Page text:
The archaeological program at Ageston Plantation began in late September 2012 with a joint project between the University of Queensland and City of Gold Coast's Office of City Architect to investigate the archaeological potential of the site.
Described in 1873 as one of the finest plants in the Moreton district, the Ageston Sugar Mill in Alberton operated on this site from 1866 to the 1890s.
The Australian sugar industry actually began on the Gold Coast and is one of Queensland’s oldest agricultural industries. Suburb names like Helensvale, Benowa, Bundall and Ageston were originally the names of the sugar plantations that operated there.
Sugar plantations were self-contained villages which usually included a blacksmith, workers’ barracks, stores, wharf, mill buildings, sawmill, dairy and carpenter’s house. Ageston Plantation was one such complex. Ageston Plantation was owned by Gympie identity, Mr W. H .Couldery, Esq., and run by an onsite manager.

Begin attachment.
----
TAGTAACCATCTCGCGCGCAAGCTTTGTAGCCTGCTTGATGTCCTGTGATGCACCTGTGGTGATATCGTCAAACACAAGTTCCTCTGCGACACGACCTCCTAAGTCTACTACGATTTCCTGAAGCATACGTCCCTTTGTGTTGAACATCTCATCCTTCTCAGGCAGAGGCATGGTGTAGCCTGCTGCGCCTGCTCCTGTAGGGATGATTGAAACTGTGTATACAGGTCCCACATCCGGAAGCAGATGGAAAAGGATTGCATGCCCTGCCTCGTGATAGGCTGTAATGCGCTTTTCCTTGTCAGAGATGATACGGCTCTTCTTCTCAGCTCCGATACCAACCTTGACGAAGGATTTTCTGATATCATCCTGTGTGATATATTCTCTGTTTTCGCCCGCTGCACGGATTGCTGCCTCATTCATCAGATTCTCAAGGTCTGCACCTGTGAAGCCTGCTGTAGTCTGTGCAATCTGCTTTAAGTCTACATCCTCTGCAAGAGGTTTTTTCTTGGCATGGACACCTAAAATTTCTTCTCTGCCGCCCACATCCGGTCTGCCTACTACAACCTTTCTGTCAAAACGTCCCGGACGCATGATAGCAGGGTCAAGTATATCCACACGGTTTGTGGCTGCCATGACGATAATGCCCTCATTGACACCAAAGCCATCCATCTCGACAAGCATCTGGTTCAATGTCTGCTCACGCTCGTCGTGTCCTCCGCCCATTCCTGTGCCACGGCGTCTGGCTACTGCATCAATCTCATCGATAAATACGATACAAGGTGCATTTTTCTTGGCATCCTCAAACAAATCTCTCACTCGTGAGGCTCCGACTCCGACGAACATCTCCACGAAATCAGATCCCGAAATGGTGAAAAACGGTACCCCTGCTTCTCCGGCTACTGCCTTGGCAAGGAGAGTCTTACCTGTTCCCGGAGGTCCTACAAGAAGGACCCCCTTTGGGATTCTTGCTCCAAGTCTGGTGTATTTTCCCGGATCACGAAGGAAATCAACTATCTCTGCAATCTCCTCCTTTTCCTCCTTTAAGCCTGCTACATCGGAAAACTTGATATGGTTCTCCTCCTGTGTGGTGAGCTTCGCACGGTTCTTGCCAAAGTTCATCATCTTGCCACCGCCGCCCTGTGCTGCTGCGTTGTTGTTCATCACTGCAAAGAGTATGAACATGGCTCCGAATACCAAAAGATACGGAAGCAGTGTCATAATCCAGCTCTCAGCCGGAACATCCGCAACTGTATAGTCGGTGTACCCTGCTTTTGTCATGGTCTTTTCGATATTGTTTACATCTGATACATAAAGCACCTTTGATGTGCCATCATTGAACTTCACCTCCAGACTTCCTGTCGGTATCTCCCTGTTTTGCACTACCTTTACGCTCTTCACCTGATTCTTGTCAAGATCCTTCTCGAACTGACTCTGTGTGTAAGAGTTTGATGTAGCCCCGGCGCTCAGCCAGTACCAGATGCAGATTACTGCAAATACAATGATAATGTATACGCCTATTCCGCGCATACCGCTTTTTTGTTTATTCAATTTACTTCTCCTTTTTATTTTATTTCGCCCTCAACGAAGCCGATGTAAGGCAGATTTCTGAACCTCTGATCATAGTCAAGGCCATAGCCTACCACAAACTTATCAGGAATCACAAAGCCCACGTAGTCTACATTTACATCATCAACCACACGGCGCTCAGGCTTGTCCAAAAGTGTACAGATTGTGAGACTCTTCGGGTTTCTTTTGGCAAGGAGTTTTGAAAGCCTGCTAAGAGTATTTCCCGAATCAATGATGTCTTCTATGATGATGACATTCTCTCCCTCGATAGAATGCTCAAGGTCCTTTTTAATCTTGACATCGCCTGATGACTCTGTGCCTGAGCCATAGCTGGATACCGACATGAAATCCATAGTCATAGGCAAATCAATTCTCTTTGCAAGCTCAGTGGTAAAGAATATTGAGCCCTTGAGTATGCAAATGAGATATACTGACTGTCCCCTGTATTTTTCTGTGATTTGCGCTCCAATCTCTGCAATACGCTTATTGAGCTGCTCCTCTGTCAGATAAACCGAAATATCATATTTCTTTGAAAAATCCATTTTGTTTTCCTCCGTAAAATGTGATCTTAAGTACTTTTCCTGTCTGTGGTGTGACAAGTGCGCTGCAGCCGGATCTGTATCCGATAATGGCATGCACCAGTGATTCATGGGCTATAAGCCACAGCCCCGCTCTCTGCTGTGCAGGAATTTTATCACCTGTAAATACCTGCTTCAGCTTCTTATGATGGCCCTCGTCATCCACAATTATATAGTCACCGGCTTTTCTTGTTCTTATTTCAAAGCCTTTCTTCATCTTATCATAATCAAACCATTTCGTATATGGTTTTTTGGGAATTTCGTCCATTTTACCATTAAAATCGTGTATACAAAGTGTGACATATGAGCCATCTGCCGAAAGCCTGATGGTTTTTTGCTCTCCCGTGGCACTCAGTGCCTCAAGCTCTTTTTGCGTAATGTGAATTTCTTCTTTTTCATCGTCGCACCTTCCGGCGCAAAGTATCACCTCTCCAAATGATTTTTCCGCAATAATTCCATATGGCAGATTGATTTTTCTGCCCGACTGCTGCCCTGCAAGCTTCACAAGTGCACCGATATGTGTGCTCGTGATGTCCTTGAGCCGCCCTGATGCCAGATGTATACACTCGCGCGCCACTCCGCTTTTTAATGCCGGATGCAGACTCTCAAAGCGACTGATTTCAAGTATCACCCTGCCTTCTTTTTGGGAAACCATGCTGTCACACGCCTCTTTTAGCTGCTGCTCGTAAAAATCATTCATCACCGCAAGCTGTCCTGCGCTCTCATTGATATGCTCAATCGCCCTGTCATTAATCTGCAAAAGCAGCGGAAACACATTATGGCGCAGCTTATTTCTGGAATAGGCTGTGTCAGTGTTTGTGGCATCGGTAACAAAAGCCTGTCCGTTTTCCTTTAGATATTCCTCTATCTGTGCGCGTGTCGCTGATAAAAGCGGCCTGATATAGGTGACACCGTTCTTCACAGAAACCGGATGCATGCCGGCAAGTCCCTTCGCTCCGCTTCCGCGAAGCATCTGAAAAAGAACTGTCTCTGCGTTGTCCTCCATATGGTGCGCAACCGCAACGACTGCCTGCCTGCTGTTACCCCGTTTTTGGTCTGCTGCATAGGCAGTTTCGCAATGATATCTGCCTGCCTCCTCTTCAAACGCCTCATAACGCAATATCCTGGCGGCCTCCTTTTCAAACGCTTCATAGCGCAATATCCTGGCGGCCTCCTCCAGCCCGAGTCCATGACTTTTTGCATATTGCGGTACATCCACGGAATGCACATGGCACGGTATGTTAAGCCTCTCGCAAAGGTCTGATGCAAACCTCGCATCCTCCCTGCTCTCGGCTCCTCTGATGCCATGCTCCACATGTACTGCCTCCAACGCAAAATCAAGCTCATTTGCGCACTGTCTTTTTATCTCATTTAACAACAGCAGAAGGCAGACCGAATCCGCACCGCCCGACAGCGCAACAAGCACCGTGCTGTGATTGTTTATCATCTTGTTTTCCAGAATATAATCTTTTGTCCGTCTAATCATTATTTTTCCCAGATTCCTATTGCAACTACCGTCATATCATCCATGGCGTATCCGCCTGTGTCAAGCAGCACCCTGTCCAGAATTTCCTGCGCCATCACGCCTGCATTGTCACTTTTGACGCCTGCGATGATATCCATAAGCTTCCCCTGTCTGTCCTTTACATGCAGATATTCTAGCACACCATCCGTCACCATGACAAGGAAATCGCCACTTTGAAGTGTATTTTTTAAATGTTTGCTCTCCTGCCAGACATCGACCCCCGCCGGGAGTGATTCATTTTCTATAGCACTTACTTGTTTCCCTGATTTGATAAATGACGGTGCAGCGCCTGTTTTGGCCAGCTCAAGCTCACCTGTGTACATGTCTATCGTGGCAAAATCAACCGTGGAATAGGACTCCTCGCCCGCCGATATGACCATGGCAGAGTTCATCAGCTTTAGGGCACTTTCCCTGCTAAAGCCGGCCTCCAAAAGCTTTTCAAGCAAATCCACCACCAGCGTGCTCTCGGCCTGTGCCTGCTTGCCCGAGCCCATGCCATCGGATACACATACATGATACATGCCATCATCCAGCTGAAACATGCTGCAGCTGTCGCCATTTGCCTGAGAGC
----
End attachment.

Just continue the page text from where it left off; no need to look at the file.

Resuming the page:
The industry on the site included sugar manufacture, a rum distillery, a sawmill, brickworks, a dairy and a herd of 50 purebred Ayrshire cattle. In the mid 1880s, the sugar mill had a capacity to process about two tons of sugarcane per day.
Sugar manufacture is a complex process which fortunately makes for a great archaeological site. Work on this site revealed a complex arrangement of features such as a Cornish boiler, an evaporation pan, stone and steel structures to support steam driven wheels, brick floors (including examples of the famed fire-clay Ageston bricks), brick kiln, steps and walls.